There are a lot of Warhammer 40K armies/factions. Choosing the right one is quite obviously the most critical choice you’re going to make. You’ll be spending money on the army, time building and painting it, and of course time playing with it. Choosing the wrong army for yourself could not only cost you time and money, but also your enjoyment of the game.
I will give you some tips to consider when picking an army. There’s a lot more to think about beyond how powerful a codex is. The game constantly changes, so you want something that you’ll enjoy no matter what the game throws at you.
Disclosure: Some of the links below are affiliate links, meaning, at no additional cost to you, I will earn a commission if you click through and make a purchase. The commission earned helps maintain this site.
Where to Start
There are ~26 Warhammer 40K armies to choose from. To someone looking at 40K for the first time, that can be an overwhelming amount of choices.
When I got into the game in 2006 there were around 14 Warhammer 40K armies. Still a lot, but a far more manageable amount to look through. I know if I were getting into it now and saw all the choices then I wouldn’t know where to begin. Hopefully I can guide you a bit.
How Cool Does it Look?
My biggest piece of advice to anyone looking to get into the game of 40K is to find an army you like the look of. Seriously. Unlike other smaller gaming systems out there, WH40K requires you to buy the models, assemble them, and paint them. The game has a hobby element, and if you don’t care for the aesthetics of the army then you won’t be very motivated to put them together and get it painted.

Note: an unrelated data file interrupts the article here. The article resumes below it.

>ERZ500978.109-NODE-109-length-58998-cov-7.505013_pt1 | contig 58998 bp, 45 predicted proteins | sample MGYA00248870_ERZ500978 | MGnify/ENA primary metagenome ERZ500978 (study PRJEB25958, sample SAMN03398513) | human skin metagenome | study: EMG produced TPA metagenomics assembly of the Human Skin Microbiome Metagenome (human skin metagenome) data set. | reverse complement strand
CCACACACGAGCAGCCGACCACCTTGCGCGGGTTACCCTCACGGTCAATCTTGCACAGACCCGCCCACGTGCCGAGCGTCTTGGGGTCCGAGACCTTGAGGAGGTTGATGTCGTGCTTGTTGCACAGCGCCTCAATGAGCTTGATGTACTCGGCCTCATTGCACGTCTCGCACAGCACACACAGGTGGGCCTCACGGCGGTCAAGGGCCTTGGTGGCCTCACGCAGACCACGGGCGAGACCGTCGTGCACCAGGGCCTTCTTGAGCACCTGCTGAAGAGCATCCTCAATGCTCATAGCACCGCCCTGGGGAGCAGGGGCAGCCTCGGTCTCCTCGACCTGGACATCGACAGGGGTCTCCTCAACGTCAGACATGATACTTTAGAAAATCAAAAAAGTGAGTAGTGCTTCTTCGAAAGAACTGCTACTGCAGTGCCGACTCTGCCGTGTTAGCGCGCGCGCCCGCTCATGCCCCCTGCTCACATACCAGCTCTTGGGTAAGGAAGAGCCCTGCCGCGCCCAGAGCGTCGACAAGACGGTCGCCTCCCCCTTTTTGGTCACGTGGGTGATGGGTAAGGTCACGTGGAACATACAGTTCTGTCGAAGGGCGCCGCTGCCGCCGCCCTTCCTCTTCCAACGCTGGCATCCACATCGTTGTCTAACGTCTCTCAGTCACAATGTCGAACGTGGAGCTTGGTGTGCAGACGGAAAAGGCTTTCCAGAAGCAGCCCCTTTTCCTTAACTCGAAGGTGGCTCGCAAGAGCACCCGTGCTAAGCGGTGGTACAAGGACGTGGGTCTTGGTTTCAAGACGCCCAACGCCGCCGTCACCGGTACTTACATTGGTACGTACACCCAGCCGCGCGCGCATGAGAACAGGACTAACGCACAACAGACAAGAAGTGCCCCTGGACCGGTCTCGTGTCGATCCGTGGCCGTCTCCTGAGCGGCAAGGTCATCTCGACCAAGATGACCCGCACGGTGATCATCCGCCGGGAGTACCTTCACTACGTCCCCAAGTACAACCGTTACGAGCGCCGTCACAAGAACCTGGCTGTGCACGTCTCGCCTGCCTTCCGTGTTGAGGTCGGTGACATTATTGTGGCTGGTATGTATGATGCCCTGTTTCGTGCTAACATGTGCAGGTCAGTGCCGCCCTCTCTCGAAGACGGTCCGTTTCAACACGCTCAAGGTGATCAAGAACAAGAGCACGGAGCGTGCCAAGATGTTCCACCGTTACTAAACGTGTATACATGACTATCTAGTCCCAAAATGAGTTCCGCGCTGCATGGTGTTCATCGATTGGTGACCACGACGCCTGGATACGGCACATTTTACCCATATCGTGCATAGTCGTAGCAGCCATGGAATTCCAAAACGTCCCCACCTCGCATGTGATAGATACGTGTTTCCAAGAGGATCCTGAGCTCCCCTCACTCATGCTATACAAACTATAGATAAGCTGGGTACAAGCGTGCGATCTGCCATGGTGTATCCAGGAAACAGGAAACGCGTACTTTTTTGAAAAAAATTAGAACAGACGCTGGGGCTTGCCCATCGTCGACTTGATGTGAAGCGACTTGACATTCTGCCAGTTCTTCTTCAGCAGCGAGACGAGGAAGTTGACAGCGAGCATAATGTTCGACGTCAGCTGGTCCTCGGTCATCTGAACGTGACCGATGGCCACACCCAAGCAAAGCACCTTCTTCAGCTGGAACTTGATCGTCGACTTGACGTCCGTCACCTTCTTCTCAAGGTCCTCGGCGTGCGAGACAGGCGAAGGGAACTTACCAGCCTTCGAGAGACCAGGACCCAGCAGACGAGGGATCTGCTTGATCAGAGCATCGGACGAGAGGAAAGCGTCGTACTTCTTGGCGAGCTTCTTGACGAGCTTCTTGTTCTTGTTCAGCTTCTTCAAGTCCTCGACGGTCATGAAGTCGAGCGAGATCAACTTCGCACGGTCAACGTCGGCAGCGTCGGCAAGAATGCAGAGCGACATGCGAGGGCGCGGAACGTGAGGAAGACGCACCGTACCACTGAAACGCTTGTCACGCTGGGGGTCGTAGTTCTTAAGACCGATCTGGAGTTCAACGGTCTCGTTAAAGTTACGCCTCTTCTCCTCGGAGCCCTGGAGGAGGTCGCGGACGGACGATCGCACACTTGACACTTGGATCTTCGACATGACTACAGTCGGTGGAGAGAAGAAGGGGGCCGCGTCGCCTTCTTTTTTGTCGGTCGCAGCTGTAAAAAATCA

40K Is not a skirmish game, so you will be putting together a lot of models and doing a lot of painting. Definitely start by looking at armies you think are visually appealing.
Once you have found some Warhammer 40K armies you like the looks of, start refining the process by looking at those that seem to fit your play style. If you’ve never played a game then that might not be so cut and dry, but I find most of us have a general preference. I always like close combat in any game I play, and will always lean towards more brutish and aggressive types.
When I was getting into 40K, my play style preference meant starting with Orks. They’re primitive brutes who love to charge headlong at the enemy with choppas (axes), held high. By looking at them, that’s a pretty easy visual cue. Orks are big and bulky, and most are carrying a close combat weapon of some sort. Most Ork vehicles look fast and fragile, a means to reach the enemy.
That’s the thing with 40K, even without knowing a lot about the game mechanics, you can still get a good gauge on an army by looking at it; like I was saying with Orks. If you were to look at Tau then you would notice that almost every model is carrying a ranged weapon, so they like to shoot. Glancing at Astra Militarum would quickly tell you that they use a lot of tanks and infantry.